“Details about my Dad and his sniffing are as follows: I suppose it would have been when he was a teenager, he with some of his brother’s, or mates, were messing about with some workman’s tools,[I think he mentioned it was a pick axe] that were being used to dig a trench, up Butcher’s Alley, somehow my Dad got hit in the face and it broke his nose, which was never set properly, he also suffered later in life with catarrh which left him with this permanent sniff.
“Dad had the forge at Nonington from 1930-1940, he closed it due to lack of business, farm machinery was becoming mechanized, although he could turn his hand to many things to do with metal, I think the main work would have been shoeing horses, and when these animals started to disappear, so did the business, he also repaired and renovated machinery that was not mechanized, but there was not enough of this to make the business profitable so he closed down. The key was handed to the elder Scothorn [at Church House, (later the dairy and now a private house)] who bought the building when it was sold off as part of the St Albans Estate sale sometime between 1935-1938 (the sale was in 1938).
“He also had a side line at the forge – cutting hair for family and villagers – price 6d!”
Before he married in 1914 my late grand-father, Frank Webb, used to go out long-netting for rabbits with members of the Beer family who then lived at Esole Fields Cottage on Mill Lane. They went out at night to evade the local game-keepers as a conviction for poaching was punished with a fine or even imprisonment. Fines could be heavy as the local land-owners also sat as magistrates on the bench at the Wingham Petty Sessions. The dead rabbits were taken in suitcases by train to Dover and sold to customers there. Dressed rabbits were sold for 6d each, and the skins fetched 2d or 3d each and were used in the fur trade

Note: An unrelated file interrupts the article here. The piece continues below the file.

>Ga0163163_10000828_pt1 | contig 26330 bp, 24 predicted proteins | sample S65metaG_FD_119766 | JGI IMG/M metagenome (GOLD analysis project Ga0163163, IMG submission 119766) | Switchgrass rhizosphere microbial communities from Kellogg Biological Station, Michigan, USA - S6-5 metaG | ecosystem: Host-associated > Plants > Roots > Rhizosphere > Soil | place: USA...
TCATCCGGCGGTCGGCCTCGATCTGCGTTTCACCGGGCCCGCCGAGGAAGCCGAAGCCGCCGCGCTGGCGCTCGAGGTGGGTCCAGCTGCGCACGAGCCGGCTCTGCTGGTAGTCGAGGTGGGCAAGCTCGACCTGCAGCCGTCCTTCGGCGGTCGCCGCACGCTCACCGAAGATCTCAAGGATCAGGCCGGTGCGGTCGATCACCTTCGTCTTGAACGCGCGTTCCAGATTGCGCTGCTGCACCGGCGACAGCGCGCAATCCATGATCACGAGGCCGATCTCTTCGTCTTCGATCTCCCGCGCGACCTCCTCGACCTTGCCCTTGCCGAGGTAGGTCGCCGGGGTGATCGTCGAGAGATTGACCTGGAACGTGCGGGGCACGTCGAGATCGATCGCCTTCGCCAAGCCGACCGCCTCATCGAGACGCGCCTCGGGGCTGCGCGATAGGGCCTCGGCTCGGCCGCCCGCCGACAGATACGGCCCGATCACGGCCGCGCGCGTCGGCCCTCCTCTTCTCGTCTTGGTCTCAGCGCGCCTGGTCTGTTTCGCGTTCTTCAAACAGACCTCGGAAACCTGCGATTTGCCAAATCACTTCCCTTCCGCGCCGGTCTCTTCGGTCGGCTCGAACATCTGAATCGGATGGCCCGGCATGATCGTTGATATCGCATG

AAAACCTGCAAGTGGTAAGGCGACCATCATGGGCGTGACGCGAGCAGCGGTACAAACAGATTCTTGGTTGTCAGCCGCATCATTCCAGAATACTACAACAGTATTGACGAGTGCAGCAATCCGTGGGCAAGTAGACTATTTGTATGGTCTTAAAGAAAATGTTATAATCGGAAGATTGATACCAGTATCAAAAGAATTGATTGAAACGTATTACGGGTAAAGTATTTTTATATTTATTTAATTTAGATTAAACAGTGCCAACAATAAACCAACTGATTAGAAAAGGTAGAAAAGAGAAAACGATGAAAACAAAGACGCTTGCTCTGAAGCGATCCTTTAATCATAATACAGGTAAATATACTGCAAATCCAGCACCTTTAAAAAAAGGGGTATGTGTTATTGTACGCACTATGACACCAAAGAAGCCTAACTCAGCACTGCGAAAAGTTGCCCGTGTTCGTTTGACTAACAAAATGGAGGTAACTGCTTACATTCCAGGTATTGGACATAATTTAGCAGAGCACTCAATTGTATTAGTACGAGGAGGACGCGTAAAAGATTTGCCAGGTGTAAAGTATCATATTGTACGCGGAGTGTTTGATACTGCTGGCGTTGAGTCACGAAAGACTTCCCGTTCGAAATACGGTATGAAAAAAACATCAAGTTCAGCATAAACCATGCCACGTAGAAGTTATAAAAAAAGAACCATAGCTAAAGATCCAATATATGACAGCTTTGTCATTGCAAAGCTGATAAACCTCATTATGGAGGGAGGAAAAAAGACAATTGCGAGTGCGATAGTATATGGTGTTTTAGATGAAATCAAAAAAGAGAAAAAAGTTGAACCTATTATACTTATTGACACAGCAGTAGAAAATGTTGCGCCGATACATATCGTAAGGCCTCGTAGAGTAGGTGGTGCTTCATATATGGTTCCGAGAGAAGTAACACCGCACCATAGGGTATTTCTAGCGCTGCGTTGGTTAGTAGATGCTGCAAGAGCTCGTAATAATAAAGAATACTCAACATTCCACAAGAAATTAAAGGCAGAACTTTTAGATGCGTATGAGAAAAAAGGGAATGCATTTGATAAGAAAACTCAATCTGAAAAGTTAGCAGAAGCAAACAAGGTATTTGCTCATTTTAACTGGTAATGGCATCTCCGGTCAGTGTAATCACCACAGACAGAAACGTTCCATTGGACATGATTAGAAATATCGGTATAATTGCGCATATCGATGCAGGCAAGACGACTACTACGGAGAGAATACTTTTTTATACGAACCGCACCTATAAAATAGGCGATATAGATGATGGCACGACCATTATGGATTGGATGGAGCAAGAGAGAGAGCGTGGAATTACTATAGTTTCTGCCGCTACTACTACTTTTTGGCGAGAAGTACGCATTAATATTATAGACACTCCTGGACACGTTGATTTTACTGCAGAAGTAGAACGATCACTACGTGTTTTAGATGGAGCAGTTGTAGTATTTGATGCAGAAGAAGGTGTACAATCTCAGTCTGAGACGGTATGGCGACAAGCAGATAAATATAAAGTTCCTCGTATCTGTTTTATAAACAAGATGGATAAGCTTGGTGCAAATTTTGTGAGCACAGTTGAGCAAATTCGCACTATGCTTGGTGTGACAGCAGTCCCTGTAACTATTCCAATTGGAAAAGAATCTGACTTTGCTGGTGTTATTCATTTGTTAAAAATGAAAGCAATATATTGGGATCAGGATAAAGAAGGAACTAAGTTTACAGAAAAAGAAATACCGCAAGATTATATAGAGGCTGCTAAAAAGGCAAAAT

After George Beer left the forge some part-time blacksmithing was carried out by a Mr. Dixon until the early 1950’s when it finally closed. The forge building survived for some years but was unfortunately hastily demolished by its then owner at the end of the 1950’s.
On the 1839 and 1859 Nonington parish tithe maps and the 1870’s Ordnance Survey map the Frogham forge or smithy is shown occupying the roughly triangular piece of ground next to the thatched cottage at the of bottom of the hill leading from Frogham to Barfreston.
William Abbot, the smith listed in both 1839 and 1859 tithe apportionments and in the 1861 census, was recorded as paying parish rates for a forge from a much earlier date and although the site of his forge is not specifically identified it was almost certainly on this site. After William Abbot’s tenure the Frogham forge was run by members of the Friend family who lived in the adjacent cottage. The 1891 census recorded Robert Friend as the blacksmith who, along with his wife Mary and their five children, lived next door to the forge, but soon after the census the payment of parish rates for the smithy ceased, an indication that the blacksmith’s had ceased trading.